Murka virtual exhibition in (2008-12-11)

Murka virtual exhibition in 2008-12-11
Maarit Murka MURKAS THEOREM X+Y=ART (15.11.2008-31.01.2009)

The meaning of the term “realism” in art and more widely in culture has considerably changed during the last couple of generations – or rather it has branched due to the development of various understandings. This does not only concern every possible prefix, like „photo“ „hyper“ (not even „socialistic“ and „magical“) and the rising of sociality as one dimension of art to be dominant and leading. Intrinsically realism is aspiring for a truthful representation of reality – but reality and truth (as loyalty) have after the invention of photography and moving pictures gained so many new meanings and layers, that to see the connection between them we would really need three-dimensional schemes… It is not necessary to hereby remind, that thanks to media, truth and lies are reproduced in an outright geometrical progression – being mixed into a intoxicating cocktail.

Question about the authenticity of the image is retreated today to tiny dots, pixels and probably one day, from there on vanishes into non-existence. However behind the playing with reality there isn’t only the magical possibilities of computer programmes and tempting special effects. Also thinking is going down the same road, arising fundamental dislocations and bringing about new conceptions of what we believe is reality, really existing. And if one day the reality show becomes more real to the viewer than the surrounding reality itself, then form a subjective point of view we can forget the word show – the spectacle has become the reality. And knowing has inconspicuously been replaced by superstition, worshipping of idols.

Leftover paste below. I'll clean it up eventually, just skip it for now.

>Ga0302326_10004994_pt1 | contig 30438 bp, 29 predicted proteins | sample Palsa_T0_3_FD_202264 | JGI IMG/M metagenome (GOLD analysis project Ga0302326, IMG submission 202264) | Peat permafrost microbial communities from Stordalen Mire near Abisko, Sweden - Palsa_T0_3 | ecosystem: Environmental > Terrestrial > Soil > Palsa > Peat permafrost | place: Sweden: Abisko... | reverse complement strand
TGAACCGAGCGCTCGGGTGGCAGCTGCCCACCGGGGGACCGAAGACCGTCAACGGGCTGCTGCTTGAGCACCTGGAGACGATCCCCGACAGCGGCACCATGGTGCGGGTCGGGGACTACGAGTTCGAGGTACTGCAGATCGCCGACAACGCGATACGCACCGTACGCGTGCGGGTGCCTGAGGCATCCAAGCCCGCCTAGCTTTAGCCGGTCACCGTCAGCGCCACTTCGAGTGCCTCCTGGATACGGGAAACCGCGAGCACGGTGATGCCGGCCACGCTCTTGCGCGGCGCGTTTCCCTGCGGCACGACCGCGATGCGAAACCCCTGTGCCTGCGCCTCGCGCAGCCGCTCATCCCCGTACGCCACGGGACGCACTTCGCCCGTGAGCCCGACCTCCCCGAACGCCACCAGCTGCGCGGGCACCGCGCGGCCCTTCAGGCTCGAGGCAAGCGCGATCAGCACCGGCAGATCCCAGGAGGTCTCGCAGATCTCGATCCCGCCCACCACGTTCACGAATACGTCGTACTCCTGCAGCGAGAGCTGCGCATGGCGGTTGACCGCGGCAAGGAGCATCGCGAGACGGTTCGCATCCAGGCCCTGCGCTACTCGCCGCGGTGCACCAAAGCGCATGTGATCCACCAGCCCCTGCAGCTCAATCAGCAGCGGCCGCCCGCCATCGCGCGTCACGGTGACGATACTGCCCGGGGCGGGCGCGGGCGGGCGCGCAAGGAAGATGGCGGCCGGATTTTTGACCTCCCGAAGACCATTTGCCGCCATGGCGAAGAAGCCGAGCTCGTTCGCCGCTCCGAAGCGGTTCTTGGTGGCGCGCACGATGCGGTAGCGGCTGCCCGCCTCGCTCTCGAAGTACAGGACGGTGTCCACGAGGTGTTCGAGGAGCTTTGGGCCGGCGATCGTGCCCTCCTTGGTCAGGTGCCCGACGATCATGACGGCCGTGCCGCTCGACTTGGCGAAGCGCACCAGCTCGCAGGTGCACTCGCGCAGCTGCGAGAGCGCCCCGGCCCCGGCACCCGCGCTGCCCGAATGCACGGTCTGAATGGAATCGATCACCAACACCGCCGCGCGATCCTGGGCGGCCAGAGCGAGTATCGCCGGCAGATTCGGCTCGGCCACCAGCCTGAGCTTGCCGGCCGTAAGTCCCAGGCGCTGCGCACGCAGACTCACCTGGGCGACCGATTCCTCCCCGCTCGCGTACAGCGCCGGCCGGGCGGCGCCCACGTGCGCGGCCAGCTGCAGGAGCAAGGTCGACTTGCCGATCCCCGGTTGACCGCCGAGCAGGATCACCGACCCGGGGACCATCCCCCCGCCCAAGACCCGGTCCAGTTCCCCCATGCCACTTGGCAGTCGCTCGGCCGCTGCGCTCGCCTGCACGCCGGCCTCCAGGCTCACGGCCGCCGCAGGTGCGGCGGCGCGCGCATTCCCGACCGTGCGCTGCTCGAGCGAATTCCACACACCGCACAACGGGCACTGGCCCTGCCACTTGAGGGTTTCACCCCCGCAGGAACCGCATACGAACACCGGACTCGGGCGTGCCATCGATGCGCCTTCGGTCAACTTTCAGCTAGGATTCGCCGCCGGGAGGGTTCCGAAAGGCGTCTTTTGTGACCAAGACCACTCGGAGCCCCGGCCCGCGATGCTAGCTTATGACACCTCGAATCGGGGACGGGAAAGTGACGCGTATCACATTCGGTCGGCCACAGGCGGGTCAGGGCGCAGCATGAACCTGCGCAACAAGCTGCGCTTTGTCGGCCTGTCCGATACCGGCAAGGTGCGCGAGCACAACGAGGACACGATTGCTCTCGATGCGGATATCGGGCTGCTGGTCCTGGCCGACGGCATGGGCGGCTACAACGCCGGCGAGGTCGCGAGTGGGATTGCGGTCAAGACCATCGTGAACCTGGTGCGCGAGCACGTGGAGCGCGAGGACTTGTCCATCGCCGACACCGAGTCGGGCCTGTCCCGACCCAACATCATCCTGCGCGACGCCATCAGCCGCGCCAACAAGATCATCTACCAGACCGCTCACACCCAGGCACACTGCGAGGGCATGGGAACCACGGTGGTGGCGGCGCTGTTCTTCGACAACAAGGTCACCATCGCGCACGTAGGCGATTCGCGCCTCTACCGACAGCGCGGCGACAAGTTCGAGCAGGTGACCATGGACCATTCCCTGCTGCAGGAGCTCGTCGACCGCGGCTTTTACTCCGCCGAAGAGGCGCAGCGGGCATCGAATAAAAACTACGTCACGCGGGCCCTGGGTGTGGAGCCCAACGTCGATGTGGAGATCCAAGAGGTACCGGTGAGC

The dream of each artist, whether a realist, abstractionist or scandalist, should be to capture whole of the viewer, change their life, maybe even change the world. Compared to the might of the entertainment- and advertisement worlds the toolbox of a „classic“ artist is very tiny and its activities intimate. But its role in being (and staying) human and protecting the „true factuality“ or „real-reality“ is as a matter of fact invaluable. Its creation is presented honestly as art – this is no art show. And a knowing viewer wants to consume it just like that – as a specific form of human activity, which by playing with real and imaginary, helps us to better understand the world. And ourselves.

To me it seems that Maarit Murka is one of those artists, who takes her creation and through it, also her viewers seriously. She is not playing to be an artist, she is an artist. We can see that she has to paint, whether with obsessive consistency the knots in barbed wire or herself as Hitler. How exactly Murka uses the photorealistic methods or any other techniques, is not important. No doubt that she knows her thing well and will become better at it. More important is that “something”, for what it’s worth to start a new painting. And a viewer to see it.

Vano Allsalu